Maybe more to the point ask me how frustrated and angry I was at the people who were asking me for having the sheer audacity TO ask me. Yikes! And all of this because I didn’t feel safe simply saying “no, doesn’t work for me – love you, ask another day, but today, no, I’m not going to help you.”

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But wait – the story gets better. As I found the tools to get under my what if thinking and challenge the assumptions that had been scaring me for two decades I also began to realize that I needed to start taking into account what I wanted (see my post HERE on this basic human need and right.)

Which meant that if I was really listening to ME then I had to also start RESPECTING me and my needs/wants. Guess what happened? I stalled, I found reasons to not say no, all the while getting more frustrated and more annoyed, both with myself and the people that were asking stuff of me.

Finally, driven by desperation, I started one day saying no. A friend really wanted me to help them move. (Let me tell you, I’ve done a LOT of time as a semi-pro mover for my friends. Sometimes it was great fun and it was something I wanted to do – but sometimes it was the last thing I wanted to do, I did it anyway and then bitterly resented the person I was helping…)

Heart in my hands, voice shaking, I said “uh, listen, I, uh, I don’t have the time to give away right now. I’m sorry, but I’m not going to help you move.” I waited for the upset, the shouting, the accusations of how bad a person I was, etc.

What I got, however, was “Oh, OK. No worries. I’ll find someone else.” I felt like I had just been let off with a not-guilty plea after murdering someone! 🙂

It wasn’t always that easy. People got upset with me too. And some of THAT was on me too. After all I had been the guy who always said yes, yes? They had counted on me to be the Yes Man again. THAT DIDN’T MEAN I HAD TO OBLIGE THEM.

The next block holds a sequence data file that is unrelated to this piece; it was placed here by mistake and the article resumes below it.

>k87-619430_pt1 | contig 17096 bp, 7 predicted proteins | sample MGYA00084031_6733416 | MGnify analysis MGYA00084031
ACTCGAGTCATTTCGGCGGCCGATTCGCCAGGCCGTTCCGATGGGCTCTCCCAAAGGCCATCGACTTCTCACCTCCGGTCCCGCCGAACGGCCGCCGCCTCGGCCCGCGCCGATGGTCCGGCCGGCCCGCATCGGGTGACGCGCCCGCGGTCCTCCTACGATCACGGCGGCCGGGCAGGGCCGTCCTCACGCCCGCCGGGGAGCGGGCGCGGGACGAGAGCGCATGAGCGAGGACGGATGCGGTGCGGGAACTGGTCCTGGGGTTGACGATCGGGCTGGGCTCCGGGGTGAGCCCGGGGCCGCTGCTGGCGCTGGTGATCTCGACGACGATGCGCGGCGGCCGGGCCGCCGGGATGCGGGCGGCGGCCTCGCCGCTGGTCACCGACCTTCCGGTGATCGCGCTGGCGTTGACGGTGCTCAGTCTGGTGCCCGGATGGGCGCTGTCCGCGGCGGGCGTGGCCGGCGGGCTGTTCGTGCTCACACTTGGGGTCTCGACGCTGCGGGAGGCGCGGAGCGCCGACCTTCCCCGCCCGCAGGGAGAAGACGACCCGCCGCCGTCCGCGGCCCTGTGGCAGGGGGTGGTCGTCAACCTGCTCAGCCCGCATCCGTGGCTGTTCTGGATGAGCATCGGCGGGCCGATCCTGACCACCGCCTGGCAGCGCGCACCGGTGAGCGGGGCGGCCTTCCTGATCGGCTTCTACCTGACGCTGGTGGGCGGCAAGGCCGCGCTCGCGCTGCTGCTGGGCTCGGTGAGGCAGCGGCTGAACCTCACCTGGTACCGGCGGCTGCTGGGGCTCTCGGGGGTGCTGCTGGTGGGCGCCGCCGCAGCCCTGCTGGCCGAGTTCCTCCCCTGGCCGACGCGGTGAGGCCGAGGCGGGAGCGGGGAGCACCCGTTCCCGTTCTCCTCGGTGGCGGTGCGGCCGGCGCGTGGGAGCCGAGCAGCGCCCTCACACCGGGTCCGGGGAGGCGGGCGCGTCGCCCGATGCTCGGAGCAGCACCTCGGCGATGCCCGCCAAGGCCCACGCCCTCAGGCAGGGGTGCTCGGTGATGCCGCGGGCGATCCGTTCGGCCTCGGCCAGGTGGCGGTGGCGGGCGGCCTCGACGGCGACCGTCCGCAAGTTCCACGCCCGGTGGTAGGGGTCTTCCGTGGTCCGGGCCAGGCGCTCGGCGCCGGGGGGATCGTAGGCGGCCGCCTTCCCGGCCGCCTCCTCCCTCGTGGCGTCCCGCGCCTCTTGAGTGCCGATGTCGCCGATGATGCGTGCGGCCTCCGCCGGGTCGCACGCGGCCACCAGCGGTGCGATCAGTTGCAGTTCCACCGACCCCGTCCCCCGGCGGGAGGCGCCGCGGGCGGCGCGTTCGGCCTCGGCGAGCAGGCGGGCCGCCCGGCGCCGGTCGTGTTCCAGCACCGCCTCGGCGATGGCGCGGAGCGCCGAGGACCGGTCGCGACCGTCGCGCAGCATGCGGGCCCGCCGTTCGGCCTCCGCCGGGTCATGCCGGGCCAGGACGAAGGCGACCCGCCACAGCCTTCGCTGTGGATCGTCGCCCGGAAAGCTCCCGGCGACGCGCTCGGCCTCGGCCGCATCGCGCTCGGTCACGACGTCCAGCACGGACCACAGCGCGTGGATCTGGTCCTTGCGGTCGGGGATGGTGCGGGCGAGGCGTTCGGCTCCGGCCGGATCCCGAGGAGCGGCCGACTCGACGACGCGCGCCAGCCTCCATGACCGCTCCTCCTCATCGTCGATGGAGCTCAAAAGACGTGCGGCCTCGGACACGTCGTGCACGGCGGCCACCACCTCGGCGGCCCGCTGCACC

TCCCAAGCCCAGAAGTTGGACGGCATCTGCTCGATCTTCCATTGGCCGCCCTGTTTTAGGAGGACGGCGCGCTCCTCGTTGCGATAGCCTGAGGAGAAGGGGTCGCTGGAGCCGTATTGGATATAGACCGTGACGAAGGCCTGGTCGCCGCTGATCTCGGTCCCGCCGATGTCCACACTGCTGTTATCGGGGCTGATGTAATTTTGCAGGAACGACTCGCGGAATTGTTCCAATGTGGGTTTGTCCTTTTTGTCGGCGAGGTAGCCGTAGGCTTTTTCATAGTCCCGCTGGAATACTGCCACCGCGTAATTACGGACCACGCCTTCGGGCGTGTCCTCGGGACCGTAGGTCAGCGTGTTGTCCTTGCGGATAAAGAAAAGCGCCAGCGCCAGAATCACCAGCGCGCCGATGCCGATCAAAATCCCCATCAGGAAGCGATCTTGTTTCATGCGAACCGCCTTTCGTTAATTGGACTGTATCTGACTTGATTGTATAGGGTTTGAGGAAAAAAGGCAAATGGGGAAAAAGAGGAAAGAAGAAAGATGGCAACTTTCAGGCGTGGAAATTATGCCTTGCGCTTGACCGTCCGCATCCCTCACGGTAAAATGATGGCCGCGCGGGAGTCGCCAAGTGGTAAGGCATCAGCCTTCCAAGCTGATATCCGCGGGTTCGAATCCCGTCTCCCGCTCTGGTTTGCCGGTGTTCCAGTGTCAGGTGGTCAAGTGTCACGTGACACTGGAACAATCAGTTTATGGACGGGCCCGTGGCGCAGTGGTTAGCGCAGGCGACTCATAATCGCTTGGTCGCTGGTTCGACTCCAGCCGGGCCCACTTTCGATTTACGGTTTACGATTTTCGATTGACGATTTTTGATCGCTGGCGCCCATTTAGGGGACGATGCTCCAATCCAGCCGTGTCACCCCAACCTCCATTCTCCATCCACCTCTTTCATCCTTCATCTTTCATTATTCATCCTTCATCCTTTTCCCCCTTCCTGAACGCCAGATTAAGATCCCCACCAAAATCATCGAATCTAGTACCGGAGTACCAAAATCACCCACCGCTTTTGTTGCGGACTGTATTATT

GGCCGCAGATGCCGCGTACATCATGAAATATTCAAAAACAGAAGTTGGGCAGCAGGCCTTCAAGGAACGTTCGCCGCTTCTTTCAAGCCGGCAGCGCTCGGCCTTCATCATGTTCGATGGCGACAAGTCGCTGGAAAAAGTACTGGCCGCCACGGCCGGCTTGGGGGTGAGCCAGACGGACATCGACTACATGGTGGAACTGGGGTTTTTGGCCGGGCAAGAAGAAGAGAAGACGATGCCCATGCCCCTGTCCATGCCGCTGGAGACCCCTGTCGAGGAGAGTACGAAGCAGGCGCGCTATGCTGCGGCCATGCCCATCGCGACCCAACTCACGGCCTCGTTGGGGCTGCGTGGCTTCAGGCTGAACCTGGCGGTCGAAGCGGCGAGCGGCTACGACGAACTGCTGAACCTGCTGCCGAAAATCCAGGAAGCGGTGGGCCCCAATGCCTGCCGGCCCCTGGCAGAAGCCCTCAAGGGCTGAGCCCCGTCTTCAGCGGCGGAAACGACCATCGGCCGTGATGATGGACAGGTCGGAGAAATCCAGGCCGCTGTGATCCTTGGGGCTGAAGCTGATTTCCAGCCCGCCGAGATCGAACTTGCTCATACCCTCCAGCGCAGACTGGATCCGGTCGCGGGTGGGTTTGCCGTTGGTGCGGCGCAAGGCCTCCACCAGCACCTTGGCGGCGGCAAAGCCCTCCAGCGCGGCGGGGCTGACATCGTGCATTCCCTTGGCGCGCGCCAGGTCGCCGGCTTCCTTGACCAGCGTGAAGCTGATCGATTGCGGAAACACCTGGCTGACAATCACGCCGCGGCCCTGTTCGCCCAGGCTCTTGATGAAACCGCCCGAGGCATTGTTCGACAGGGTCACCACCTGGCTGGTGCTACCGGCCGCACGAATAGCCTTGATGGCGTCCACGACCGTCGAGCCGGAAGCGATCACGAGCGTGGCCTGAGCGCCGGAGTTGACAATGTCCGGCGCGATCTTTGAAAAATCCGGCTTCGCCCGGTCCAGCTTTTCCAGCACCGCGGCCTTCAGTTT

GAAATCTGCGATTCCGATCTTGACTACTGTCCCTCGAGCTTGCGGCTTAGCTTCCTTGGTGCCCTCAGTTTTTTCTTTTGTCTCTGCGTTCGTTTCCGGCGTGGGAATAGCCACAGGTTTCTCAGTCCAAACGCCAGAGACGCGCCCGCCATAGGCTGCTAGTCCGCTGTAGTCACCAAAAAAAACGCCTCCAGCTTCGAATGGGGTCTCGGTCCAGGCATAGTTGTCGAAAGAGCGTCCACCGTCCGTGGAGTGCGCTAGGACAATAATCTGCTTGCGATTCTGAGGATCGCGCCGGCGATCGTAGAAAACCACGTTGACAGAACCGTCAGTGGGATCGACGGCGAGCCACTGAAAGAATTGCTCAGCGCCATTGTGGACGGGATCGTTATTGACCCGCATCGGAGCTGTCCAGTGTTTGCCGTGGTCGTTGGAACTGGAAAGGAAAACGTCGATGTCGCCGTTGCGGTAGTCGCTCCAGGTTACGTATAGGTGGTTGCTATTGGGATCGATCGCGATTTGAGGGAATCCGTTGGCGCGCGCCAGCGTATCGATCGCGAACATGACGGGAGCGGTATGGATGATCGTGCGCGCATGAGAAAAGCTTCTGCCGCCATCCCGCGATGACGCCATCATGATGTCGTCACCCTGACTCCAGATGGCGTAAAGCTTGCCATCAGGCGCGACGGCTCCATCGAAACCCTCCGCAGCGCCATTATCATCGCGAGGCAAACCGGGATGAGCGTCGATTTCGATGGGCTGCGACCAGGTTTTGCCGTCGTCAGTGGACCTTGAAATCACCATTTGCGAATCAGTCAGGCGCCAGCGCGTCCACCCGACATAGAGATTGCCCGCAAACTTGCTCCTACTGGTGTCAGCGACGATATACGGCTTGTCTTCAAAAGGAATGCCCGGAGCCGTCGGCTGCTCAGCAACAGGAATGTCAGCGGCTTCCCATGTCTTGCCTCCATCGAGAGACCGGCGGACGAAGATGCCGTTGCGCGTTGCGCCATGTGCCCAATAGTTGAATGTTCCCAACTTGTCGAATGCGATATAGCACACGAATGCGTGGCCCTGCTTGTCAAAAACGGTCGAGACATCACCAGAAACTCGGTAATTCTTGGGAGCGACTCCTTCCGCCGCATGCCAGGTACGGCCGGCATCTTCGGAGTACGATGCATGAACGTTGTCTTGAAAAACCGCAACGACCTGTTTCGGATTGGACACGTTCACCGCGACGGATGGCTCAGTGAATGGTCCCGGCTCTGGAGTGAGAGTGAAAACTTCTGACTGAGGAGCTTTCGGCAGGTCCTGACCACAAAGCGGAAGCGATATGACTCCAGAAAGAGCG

I was in a real sense changing the rules on the people in my life. And that was MORE than OK. It was time for new rules – for how I managed my own time and energy. It was more than legal – it was vital to my health and the health of the relationships in my life. It took some practice. I wasn’t great at it for a while. I sometimes gave in to fear and said yes when I needed to say no.

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This is an art, way more than a science, and we can only get better if we’re willing to practice.

It isn’t Just about Doing or Not Doing

And of course boundaries are not just about what we can DO. Boundaries are also about what we think, what matters to us, what our opinions are, etc. These are also places that healthy boundaries help us maintain good self-care.

Liberal? That’s OK. That’s what you think. Conservative? That’s OK. That’s what you think. Don’t like shrimp? Legal – totally legal. Hate shrimp? (Man, I HATE shrimp. It’s like serving erasers for dinner!) It’s legal to hate shrimp too. Want to be a professional Alpine Skier? Knock yourself out. Want to build a child-care center, or be an art critic, or get a 20-hour-a-week job because the kids are gone and you want to make some cash for YOU? Go for it.